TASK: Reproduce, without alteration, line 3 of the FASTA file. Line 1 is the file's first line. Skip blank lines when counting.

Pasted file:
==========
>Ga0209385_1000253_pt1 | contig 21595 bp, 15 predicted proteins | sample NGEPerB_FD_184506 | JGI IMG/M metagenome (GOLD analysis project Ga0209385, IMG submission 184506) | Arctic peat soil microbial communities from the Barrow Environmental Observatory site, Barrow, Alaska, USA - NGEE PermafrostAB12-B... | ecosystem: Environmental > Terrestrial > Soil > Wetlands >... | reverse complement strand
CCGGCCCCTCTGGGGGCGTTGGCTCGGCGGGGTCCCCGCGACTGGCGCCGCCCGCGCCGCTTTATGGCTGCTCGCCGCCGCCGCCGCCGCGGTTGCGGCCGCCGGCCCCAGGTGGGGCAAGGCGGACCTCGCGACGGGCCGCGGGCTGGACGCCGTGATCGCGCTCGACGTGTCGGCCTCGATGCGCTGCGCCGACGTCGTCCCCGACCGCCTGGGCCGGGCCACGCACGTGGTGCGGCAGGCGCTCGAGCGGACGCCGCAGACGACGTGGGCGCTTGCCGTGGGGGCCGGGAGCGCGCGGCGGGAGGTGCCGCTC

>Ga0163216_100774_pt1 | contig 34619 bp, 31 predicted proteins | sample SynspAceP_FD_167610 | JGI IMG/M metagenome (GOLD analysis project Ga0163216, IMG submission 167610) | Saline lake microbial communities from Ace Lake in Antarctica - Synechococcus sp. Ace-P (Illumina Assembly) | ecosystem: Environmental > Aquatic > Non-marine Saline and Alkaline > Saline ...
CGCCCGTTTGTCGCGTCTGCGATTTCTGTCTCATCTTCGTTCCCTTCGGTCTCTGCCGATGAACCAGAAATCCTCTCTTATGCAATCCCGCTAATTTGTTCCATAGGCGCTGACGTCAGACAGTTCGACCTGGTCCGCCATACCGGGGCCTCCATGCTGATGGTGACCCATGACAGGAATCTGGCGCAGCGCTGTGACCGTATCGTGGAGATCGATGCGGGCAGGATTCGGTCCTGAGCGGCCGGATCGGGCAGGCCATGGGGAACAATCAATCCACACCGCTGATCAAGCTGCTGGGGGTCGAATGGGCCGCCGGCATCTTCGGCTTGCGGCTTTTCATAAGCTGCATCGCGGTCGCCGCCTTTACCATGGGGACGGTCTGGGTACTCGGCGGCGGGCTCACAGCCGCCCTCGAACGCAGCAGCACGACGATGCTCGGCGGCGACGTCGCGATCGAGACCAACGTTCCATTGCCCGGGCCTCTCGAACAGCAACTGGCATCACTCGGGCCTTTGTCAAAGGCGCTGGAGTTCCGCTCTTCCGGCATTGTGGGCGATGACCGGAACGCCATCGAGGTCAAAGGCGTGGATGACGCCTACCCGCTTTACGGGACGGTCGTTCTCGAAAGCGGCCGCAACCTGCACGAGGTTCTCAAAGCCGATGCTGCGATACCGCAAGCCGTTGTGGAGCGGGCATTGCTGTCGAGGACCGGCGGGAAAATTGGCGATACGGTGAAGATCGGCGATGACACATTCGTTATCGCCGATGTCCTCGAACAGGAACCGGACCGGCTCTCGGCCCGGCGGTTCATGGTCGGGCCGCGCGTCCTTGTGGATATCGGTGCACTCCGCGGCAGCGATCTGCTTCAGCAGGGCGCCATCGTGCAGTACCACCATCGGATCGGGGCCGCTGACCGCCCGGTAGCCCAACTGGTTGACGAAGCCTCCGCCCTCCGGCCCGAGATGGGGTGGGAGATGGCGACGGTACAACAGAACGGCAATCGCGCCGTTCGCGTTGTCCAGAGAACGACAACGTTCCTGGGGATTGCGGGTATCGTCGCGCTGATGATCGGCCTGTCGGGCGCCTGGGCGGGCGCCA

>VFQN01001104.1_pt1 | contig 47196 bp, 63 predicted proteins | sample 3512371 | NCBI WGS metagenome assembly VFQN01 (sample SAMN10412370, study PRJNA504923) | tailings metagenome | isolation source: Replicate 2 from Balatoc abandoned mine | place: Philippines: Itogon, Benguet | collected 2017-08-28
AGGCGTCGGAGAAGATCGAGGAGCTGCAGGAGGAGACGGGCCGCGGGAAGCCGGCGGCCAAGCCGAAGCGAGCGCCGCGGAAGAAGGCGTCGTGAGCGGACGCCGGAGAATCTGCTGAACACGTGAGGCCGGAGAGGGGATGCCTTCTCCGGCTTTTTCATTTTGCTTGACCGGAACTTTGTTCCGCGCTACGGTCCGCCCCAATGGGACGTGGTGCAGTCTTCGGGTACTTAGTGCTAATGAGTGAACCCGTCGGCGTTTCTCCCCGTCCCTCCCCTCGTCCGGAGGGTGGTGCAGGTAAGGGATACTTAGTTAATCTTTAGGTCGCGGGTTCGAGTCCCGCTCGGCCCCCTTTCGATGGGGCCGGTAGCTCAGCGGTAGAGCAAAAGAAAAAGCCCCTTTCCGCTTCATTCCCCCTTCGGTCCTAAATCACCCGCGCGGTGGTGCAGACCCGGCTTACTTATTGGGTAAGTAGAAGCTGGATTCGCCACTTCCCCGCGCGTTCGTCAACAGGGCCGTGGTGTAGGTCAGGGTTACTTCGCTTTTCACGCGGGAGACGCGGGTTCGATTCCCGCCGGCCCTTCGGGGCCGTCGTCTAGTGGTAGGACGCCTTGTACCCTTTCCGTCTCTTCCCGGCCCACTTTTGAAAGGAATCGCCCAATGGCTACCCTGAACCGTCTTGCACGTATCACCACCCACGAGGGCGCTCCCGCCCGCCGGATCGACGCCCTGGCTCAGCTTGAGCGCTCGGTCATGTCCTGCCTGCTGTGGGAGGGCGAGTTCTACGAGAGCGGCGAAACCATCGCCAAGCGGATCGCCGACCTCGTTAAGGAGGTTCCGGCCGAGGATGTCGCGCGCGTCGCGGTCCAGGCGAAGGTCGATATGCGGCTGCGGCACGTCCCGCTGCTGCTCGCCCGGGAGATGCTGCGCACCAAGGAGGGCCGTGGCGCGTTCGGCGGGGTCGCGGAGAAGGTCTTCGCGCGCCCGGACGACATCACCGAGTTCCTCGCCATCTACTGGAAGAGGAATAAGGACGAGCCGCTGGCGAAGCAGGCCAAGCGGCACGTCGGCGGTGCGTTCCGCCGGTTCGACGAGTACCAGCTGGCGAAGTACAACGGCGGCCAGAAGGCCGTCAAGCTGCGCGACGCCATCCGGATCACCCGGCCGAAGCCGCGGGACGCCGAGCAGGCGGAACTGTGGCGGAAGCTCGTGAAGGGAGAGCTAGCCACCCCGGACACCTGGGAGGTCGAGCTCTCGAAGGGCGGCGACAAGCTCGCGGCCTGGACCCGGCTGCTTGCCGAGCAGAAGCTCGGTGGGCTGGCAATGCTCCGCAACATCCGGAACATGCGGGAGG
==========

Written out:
>Ga0163216_100774_pt1 | contig 34619 bp, 31 predicted proteins | sample SynspAceP_FD_167610 | JGI IMG/M metagenome (GOLD analysis project Ga0163216, IMG submission 167610) | Saline lake microbial communities from Ace Lake in Antarctica - Synechococcus sp. Ace-P (Illumina Assembly) | ecosystem: Environmental > Aquatic > Non-marine Saline and Alkaline > Saline ...